Standard Article

Regulation and Function of the MYC Oncogene

  1. Manpreet Kalkat,
  2. Linda Z Penn

Published Online: 15 NOV 2013

DOI: 10.1002/9780470015902.a0024149

eLS

eLS

How to Cite

Kalkat, M. and Penn, L. Z. 2013. Regulation and Function of the MYC Oncogene. eLS. .

Author Information

  1. University of Toronto, Toronto, Ontario, Canada

Publication History

  1. Published Online: 15 NOV 2013

Abstract

The MYC oncogene has been the subject of intense study for more than 30 years, due to its important role in tumourigenesis. MYC is a nuclear transcription factor that can regulate the expression of a multitude of target genes, and its expression in tumours is often associated with poor prognosis. Although decades of research have provided insights into its molecular function as a transcription factor, the mechanisms by which MYC can induce cellular transformation have remained elusive. In addition to the regulation of genes important for cell cycle progression, metabolism, apoptosis and angiogenesis, MYC has wide-reaching effects, including the alteration of cellular epigenetics and total ribonucleic acid (RNA) content. Recent reports have suggested that post-translational modification (PTM) of MYC is important for regulating the activity and functions of this potent oncogene; however, surprisingly, little research has been conducted in this area. Herein, the authors summarise recent findings regarding the molecular and biological functions of MYC and their relationship to the PTMs of MYC.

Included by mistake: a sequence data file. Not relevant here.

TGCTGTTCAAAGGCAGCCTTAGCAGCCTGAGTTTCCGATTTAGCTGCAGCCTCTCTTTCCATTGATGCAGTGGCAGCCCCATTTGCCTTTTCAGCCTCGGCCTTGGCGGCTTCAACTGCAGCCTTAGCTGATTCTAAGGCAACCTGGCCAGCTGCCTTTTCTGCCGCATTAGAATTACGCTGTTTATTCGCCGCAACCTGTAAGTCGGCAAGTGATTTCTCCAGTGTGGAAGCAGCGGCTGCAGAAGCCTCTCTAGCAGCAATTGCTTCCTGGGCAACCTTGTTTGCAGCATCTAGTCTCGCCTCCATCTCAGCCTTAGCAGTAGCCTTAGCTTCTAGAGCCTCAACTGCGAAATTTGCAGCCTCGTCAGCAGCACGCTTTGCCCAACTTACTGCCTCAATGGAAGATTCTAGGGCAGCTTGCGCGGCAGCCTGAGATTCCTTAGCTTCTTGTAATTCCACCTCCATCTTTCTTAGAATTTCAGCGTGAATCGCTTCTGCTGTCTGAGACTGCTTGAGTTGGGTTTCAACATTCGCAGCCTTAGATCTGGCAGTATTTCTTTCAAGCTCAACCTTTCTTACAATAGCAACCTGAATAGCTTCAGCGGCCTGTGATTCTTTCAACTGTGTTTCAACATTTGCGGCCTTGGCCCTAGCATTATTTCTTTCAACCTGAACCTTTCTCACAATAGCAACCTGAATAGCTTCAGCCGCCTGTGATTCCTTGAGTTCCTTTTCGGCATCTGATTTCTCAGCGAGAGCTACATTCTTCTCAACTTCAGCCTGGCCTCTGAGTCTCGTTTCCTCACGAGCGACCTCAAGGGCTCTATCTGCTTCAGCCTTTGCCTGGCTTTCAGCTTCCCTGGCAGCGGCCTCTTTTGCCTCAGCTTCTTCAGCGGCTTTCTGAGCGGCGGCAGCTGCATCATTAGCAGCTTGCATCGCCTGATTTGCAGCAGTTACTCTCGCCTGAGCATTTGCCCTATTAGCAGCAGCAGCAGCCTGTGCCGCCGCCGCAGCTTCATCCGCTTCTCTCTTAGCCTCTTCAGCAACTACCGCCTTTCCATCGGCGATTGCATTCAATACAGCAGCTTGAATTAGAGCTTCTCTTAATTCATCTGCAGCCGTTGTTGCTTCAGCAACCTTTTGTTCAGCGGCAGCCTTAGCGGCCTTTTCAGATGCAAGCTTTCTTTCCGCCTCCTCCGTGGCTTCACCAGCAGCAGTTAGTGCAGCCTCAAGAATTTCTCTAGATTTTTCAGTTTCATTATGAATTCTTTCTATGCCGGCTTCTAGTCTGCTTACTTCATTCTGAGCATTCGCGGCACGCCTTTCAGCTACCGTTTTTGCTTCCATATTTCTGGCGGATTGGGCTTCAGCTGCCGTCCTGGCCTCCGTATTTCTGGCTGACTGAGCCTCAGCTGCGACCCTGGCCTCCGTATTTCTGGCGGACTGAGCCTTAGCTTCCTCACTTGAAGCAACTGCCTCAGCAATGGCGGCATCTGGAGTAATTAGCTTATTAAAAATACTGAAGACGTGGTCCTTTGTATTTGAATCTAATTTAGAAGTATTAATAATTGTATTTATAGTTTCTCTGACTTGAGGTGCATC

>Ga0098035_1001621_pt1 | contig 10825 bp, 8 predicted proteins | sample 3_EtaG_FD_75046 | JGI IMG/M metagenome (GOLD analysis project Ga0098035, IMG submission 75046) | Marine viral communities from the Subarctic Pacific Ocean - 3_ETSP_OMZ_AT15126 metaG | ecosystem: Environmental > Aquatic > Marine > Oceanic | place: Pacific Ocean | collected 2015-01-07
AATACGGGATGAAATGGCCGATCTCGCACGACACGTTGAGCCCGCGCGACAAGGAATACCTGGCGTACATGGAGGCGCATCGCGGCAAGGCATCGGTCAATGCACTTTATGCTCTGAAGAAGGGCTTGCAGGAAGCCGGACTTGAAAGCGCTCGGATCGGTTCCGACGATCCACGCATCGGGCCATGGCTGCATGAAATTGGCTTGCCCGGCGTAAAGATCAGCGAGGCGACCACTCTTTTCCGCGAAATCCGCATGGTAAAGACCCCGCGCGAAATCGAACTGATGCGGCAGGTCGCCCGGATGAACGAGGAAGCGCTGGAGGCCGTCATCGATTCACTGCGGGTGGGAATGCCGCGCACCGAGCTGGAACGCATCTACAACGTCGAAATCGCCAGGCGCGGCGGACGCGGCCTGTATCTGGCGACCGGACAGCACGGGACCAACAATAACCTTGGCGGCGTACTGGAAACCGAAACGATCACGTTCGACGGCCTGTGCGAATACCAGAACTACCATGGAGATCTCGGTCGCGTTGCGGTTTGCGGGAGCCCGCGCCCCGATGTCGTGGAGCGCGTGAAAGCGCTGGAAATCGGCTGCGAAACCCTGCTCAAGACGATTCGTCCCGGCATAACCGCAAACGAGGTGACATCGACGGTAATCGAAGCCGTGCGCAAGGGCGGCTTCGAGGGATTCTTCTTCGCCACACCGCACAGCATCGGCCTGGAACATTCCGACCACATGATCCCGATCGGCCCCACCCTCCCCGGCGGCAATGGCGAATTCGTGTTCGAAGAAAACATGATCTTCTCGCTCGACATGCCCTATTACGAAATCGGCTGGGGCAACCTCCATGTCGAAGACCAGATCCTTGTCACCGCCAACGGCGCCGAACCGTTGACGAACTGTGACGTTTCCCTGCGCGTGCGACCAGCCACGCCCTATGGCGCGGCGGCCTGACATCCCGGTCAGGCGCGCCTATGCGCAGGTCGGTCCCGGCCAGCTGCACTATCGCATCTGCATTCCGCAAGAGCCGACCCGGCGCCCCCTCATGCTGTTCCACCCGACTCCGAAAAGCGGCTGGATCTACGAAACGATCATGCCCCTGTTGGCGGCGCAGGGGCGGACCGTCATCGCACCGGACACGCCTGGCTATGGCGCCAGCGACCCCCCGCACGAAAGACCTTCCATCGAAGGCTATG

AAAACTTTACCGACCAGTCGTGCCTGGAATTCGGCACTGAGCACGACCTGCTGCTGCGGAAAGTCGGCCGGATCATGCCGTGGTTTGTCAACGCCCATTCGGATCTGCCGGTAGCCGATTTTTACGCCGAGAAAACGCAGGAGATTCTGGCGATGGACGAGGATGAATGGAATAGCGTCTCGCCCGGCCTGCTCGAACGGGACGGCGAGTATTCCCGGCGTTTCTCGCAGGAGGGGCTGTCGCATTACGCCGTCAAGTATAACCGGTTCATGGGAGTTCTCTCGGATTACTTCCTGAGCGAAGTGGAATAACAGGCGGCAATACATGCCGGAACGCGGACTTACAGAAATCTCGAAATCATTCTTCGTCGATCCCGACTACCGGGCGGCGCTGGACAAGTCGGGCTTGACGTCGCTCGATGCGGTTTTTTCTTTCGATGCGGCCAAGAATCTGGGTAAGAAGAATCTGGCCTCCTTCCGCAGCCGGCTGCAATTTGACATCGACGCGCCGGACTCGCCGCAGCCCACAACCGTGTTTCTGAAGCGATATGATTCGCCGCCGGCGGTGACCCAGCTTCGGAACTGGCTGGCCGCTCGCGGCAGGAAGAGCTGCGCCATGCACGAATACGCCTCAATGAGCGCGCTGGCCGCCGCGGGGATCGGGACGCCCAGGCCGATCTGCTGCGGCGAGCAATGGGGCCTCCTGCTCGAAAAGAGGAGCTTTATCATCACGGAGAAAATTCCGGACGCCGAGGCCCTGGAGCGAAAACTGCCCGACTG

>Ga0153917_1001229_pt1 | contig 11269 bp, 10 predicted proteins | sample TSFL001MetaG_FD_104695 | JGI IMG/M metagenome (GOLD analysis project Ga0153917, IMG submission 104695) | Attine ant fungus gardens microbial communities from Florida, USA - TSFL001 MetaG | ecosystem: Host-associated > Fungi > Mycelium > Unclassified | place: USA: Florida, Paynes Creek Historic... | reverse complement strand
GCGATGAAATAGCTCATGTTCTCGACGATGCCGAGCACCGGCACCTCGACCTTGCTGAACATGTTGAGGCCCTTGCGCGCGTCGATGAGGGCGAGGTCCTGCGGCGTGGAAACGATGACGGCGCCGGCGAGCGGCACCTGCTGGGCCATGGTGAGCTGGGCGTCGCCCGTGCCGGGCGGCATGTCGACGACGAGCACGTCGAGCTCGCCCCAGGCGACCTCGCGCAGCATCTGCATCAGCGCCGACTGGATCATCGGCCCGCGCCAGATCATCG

Key Concepts:

  • The MYC oncogene encodes a nuclear basic helix-loop-helix transcription factor.

  • MYC regulates a large number of transcriptional targets and can have wide-reaching effects on proliferation, the epigenome and total cellular RNA content.

  • MYC is essential for cellular proliferation and is a potent oncogene when it is deregulated in cancer.

  • Deregulated, often elevated, MYC levels have been shown to initiate tumourigenesis in many in vivo models.

  • MYC activity and stability is regulated by post-translational modifications, including phosphorylation, ubiquitylation and acetylation.

Keywords:

  • MYC;
  • oncogene;
  • cancer;
  • post-translational modification;
  • transcription;
  • tumourigenesis